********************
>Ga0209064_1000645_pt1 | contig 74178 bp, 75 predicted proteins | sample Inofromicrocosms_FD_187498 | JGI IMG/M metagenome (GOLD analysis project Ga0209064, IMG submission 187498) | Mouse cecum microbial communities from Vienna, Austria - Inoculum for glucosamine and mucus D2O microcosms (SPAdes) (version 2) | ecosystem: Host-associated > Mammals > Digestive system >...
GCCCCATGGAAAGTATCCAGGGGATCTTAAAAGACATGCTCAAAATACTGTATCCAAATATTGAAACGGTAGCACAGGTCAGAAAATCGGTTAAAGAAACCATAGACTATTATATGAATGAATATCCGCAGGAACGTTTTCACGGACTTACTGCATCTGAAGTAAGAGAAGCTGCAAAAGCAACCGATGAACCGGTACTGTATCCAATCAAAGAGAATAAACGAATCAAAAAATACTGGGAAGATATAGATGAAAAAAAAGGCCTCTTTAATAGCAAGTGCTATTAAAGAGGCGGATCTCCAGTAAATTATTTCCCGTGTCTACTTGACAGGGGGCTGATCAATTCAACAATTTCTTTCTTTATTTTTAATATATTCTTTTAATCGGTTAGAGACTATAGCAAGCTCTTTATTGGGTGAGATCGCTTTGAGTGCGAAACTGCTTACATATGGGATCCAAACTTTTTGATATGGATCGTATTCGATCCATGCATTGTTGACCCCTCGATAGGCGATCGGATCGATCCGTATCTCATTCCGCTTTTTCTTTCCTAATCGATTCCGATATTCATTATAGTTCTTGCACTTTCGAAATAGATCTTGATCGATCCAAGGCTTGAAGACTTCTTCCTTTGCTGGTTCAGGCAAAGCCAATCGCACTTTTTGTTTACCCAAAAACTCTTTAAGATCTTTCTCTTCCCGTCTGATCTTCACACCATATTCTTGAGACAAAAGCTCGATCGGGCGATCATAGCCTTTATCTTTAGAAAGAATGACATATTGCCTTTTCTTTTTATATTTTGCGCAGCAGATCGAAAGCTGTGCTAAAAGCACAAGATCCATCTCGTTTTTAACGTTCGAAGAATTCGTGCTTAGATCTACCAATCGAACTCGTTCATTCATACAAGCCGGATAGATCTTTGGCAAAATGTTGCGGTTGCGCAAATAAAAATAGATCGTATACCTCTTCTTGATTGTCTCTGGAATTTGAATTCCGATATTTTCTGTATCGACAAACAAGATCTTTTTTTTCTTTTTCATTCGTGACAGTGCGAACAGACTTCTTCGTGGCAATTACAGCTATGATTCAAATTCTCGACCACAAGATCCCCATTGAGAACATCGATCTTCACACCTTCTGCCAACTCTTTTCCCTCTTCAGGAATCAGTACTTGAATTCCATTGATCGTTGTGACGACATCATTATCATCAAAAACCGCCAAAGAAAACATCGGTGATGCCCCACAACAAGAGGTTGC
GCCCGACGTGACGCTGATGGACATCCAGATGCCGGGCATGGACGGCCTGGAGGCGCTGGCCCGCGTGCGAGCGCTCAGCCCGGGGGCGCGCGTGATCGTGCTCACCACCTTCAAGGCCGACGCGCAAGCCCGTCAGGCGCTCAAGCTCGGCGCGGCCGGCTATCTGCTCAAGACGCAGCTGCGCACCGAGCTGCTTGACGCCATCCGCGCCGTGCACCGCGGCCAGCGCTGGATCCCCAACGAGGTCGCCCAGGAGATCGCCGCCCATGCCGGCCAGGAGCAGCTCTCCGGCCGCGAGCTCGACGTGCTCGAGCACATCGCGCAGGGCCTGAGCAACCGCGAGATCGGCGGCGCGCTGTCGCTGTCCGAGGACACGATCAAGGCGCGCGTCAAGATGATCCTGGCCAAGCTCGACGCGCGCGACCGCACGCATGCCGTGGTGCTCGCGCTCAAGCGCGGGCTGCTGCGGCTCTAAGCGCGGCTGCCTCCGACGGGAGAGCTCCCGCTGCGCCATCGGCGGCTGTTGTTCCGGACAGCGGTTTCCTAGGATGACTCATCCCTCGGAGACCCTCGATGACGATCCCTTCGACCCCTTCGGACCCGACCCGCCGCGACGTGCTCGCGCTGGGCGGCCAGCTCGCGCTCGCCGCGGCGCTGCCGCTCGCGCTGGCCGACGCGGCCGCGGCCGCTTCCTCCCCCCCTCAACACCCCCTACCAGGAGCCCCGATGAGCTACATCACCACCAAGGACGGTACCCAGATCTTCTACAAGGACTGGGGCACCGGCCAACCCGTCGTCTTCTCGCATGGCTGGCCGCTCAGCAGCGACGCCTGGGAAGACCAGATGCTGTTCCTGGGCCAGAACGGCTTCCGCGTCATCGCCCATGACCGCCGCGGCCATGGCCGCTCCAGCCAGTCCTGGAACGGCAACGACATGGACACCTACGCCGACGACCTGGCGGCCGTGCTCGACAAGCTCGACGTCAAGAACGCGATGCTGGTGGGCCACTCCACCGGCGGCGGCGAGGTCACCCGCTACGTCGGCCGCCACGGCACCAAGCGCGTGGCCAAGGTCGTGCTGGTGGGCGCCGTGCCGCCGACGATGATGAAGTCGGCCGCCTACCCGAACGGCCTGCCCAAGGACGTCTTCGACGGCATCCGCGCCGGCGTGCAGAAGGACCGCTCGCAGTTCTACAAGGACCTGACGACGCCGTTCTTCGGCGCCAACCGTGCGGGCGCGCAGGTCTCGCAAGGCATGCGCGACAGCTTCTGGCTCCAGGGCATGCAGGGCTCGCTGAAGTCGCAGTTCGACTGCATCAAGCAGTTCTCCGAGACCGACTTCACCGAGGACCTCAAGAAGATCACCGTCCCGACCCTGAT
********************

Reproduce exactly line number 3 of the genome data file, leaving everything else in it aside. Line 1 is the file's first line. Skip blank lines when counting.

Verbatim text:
GCCCGACGTGACGCTGATGGACATCCAGATGCCGGGCATGGACGGCCTGGAGGCGCTGGCCCGCGTGCGAGCGCTCAGCCCGGGGGCGCGCGTGATCGTGCTCACCACCTTCAAGGCCGACGCGCAAGCCCGTCAGGCGCTCAAGCTCGGCGCGGCCGGCTATCTGCTCAAGACGCAGCTGCGCACCGAGCTGCTTGACGCCATCCGCGCCGTGCACCGCGGCCAGCGCTGGATCCCCAACGAGGTCGCCCAGGAGATCGCCGCCCATGCCGGCCAGGAGCAGCTCTCCGGCCGCGAGCTCGACGTGCTCGAGCACATCGCGCAGGGCCTGAGCAACCGCGAGATCGGCGGCGCGCTGTCGCTGTCCGAGGACACGATCAAGGCGCGCGTCAAGATGATCCTGGCCAAGCTCGACGCGCGCGACCGCACGCATGCCGTGGTGCTCGCGCTCAAGCGCGGGCTGCTGCGGCTCTAAGCGCGGCTGCCTCCGACGGGAGAGCTCCCGCTGCGCCATCGGCGGCTGTTGTTCCGGACAGCGGTTTCCTAGGATGACTCATCCCTCGGAGACCCTCGATGACGATCCCTTCGACCCCTTCGGACCCGACCCGCCGCGACGTGCTCGCGCTGGGCGGCCAGCTCGCGCTCGCCGCGGCGCTGCCGCTCGCGCTGGCCGACGCGGCCGCGGCCGCTTCCTCCCCCCCTCAACACCCCCTACCAGGAGCCCCGATGAGCTACATCACCACCAAGGACGGTACCCAGATCTTCTACAAGGACTGGGGCACCGGCCAACCCGTCGTCTTCTCGCATGGCTGGCCGCTCAGCAGCGACGCCTGGGAAGACCAGATGCTGTTCCTGGGCCAGAACGGCTTCCGCGTCATCGCCCATGACCGCCGCGGCCATGGCCGCTCCAGCCAGTCCTGGAACGGCAACGACATGGACACCTACGCCGACGACCTGGCGGCCGTGCTCGACAAGCTCGACGTCAAGAACGCGATGCTGGTGGGCCACTCCACCGGCGGCGGCGAGGTCACCCGCTACGTCGGCCGCCACGGCACCAAGCGCGTGGCCAAGGTCGTGCTGGTGGGCGCCGTGCCGCCGACGATGATGAAGTCGGCCGCCTACCCGAACGGCCTGCCCAAGGACGTCTTCGACGGCATCCGCGCCGGCGTGCAGAAGGACCGCTCGCAGTTCTACAAGGACCTGACGACGCCGTTCTTCGGCGCCAACCGTGCGGGCGCGCAGGTCTCGCAAGGCATGCGCGACAGCTTCTGGCTCCAGGGCATGCAGGGCTCGCTGAAGTCGCAGTTCGACTGCATCAAGCAGTTCTCCGAGACCGACTTCACCGAGGACCTCAAGAAGATCACCGTCCCGACCCTGAT